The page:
Report: US military needs to rethink its precision strike portfolio
The US military is overly invested in short-range direct attack bombs and not enough in long-range, stealthy smart weapons and aircraft, and this must change if it ever expects to challenge the air defences of nations like China, Russia, Iran or North Korea.
That’s the assessment of the Washington-based Center for Strategic and Budgetary Assessments, which released a new report this week on “sustaining America’s precision-strike advantage”.
The crux of the argument presented by authors Mark Gunzinger and Bryan Clark is that while shorter-range weapons like joint direct attack munitions (JDAMs) and small diameter bombs (SDBs) have kill rates as high as 100% when an aircraft can get close to its target, that won’t be possible in large force-on-force salvo against large military force that has its own guided, smart weapons.
The report echoes what US generals have been saying for years, that America’s military investments are weighted towards supporting counterinsurgency operations in Iraq, Afghanistan and now Syria – where coalition combat jets and bombers operate with relative impunity…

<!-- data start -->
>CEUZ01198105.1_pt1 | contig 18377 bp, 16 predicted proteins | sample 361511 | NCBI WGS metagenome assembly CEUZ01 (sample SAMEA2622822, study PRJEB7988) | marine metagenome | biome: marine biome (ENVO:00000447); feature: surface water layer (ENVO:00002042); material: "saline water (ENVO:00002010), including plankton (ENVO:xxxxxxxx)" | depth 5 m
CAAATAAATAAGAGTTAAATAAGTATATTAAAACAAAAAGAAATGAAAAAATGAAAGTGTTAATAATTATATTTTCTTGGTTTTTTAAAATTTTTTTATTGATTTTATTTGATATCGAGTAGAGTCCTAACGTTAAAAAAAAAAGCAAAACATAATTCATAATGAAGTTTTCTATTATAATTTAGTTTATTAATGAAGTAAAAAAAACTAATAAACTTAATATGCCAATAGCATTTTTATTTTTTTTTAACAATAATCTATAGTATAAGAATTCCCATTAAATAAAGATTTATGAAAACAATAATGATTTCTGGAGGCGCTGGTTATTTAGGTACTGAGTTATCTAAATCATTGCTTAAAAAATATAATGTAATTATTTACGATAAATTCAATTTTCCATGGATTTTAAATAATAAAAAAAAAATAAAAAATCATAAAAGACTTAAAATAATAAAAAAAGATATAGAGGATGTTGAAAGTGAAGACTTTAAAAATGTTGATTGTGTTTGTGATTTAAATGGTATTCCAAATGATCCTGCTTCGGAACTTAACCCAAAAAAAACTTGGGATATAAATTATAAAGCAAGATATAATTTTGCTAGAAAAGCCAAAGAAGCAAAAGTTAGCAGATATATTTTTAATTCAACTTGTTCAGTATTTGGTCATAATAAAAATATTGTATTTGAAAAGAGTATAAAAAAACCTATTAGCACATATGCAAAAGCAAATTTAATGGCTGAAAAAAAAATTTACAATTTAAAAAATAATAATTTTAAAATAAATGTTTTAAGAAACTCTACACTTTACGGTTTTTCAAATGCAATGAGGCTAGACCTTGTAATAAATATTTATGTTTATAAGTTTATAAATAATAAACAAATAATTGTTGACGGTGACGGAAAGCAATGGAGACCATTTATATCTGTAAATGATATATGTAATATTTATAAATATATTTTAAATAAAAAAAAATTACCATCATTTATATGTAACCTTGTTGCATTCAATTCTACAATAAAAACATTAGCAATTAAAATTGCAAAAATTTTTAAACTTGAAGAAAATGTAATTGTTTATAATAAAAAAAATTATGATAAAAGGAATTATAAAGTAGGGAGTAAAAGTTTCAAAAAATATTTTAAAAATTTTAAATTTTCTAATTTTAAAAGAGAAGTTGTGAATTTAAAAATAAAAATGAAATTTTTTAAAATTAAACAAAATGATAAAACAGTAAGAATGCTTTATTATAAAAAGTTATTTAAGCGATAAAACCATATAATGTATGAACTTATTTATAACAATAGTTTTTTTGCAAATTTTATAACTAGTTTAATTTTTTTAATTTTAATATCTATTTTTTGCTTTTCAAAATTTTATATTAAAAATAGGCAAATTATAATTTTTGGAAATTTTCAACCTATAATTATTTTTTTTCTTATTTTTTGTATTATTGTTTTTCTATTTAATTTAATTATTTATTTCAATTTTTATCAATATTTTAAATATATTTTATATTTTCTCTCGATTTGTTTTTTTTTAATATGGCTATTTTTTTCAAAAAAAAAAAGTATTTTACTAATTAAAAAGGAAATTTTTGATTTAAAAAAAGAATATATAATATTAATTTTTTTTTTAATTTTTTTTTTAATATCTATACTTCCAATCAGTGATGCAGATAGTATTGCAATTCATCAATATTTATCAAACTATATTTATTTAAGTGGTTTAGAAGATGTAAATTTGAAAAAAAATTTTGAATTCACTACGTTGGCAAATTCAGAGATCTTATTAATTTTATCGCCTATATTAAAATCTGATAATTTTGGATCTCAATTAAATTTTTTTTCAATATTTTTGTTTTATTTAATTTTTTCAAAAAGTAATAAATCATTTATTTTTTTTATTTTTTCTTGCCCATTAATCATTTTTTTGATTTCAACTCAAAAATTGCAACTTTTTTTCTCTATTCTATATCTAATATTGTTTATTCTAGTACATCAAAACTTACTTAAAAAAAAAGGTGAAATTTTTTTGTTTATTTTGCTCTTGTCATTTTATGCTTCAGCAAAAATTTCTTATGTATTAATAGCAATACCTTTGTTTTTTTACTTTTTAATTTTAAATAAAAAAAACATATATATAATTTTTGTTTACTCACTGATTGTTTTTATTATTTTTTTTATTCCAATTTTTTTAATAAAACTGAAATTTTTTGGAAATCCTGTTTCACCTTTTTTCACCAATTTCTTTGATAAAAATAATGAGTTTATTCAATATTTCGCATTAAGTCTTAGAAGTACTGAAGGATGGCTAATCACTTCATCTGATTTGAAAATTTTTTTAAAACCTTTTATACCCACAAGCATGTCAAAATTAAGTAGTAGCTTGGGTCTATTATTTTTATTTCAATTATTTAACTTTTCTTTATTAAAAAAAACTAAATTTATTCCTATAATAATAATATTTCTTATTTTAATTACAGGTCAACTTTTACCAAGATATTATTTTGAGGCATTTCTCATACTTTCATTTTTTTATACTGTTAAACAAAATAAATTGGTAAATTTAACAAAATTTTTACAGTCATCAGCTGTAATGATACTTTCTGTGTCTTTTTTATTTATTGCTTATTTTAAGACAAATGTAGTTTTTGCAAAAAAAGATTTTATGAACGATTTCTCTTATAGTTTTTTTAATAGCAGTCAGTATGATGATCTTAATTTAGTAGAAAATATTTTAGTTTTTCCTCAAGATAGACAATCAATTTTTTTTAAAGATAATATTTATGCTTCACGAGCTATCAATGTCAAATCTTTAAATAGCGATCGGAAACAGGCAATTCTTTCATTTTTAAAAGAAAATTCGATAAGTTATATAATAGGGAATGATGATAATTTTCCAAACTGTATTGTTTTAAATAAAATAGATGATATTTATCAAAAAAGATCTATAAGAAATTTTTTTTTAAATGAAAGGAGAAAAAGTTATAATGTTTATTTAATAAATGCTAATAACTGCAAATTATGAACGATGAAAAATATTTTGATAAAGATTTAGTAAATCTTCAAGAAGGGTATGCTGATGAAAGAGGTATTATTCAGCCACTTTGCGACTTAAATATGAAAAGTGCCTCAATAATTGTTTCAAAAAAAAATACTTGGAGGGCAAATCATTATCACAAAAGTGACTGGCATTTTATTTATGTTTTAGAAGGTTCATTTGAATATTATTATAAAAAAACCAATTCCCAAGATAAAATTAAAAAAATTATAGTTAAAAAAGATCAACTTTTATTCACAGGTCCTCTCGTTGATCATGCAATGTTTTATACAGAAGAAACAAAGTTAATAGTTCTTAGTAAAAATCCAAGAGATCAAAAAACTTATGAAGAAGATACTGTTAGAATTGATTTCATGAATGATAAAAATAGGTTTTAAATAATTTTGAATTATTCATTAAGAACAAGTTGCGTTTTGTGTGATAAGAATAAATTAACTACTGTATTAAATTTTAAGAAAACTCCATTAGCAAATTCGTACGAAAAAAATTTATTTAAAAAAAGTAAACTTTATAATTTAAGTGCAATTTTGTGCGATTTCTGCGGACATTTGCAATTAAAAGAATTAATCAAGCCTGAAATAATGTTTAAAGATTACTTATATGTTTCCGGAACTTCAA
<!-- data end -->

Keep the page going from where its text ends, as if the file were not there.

The report also examines the Pentagon’s aircraft portfolio, which is “the smallest and oldest DOD has ever operated”.
By 2024, the only penetrating stealth aircraft that can evade air defences to put direct-attack weapons onto heavily defended targets will be 20 Northrop Grumman B-2 Spirits, 177 Lockheed Martin F-22 Raptors and 460 F-35 Joint Strike Fighters.
Furthermore, with the exception of the B-2, that fleet will have an average unrefuelled combat radius of 600nm to 800nm, making an investment in standoff weapons all the more important going forward [see “The Eagle’s Carriers at Serious Risk from the Dragon“].
The authors suggest that in the future the best platforms for delivering large volumes of precision strike weapons would be land- and carrier-based unmanned combat air vehicles (UCAVs) in addition to large bombers [see “USN UCLASS UCAV Issues“]. The report notes that even with the air force’s upcoming procurement of 80 to 100 long-range strike bombers (LRS-Bs), the US might need even more carrying capacity to augment the tiny B-2 fleet [see also: “What About That New USAF Bomber?“].
Some service and industry officials have suggested that 100 LRS-Bs might just be the base order, but how the US government will afford even 100 bombers while also paying for its largest military procurement, the F-35, is an unanswered question [see “Sky’s Still Cloudy for F-35’s Way Ahead“].
The report recommends that the US military adapt its concepts of operation toward long-range strike operations from dispersed locations as a way of overcoming enemy defences and any barrage of long-range, counter-air or ship weapons…
But money, money, money.